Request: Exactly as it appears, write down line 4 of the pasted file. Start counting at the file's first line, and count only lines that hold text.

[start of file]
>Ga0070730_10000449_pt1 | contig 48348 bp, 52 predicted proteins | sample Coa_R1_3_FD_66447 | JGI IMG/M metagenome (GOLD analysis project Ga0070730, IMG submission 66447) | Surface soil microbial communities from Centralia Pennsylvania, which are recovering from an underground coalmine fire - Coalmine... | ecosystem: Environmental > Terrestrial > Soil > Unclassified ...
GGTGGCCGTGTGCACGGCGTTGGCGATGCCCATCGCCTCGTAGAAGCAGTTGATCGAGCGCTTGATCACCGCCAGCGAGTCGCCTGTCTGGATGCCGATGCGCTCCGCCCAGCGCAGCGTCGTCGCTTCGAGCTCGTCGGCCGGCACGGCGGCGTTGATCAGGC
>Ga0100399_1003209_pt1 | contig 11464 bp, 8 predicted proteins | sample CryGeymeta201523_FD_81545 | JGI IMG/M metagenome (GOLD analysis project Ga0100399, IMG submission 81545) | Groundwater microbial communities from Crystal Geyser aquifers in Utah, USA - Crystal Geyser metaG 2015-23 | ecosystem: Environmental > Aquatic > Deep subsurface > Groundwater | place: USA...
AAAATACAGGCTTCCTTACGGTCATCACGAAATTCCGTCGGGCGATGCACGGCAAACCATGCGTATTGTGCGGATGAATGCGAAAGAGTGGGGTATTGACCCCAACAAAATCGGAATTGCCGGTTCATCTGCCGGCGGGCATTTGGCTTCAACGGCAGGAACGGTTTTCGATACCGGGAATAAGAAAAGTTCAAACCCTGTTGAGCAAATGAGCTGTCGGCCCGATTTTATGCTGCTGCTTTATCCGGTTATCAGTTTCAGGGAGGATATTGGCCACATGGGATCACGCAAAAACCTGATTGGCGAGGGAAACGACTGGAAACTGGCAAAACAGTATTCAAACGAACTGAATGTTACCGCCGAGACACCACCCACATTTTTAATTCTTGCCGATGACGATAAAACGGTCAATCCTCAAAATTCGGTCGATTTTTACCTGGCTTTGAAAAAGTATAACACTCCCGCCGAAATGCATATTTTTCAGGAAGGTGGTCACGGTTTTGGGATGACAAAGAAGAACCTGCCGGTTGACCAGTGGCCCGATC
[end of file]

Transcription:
AAAATACAGGCTTCCTTACGGTCATCACGAAATTCCGTCGGGCGATGCACGGCAAACCATGCGTATTGTGCGGATGAATGCGAAAGAGTGGGGTATTGACCCCAACAAAATCGGAATTGCCGGTTCATCTGCCGGCGGGCATTTGGCTTCAACGGCAGGAACGGTTTTCGATACCGGGAATAAGAAAAGTTCAAACCCTGTTGAGCAAATGAGCTGTCGGCCCGATTTTATGCTGCTGCTTTATCCGGTTATCAGTTTCAGGGAGGATATTGGCCACATGGGATCACGCAAAAACCTGATTGGCGAGGGAAACGACTGGAAACTGGCAAAACAGTATTCAAACGAACTGAATGTTACCGCCGAGACACCACCCACATTTTTAATTCTTGCCGATGACGATAAAACGGTCAATCCTCAAAATTCGGTCGATTTTTACCTGGCTTTGAAAAAGTATAACACTCCCGCCGAAATGCATATTTTTCAGGAAGGTGGTCACGGTTTTGGGATGACAAAGAAGAACCTGCCGGTTGACCAGTGGCCCGATC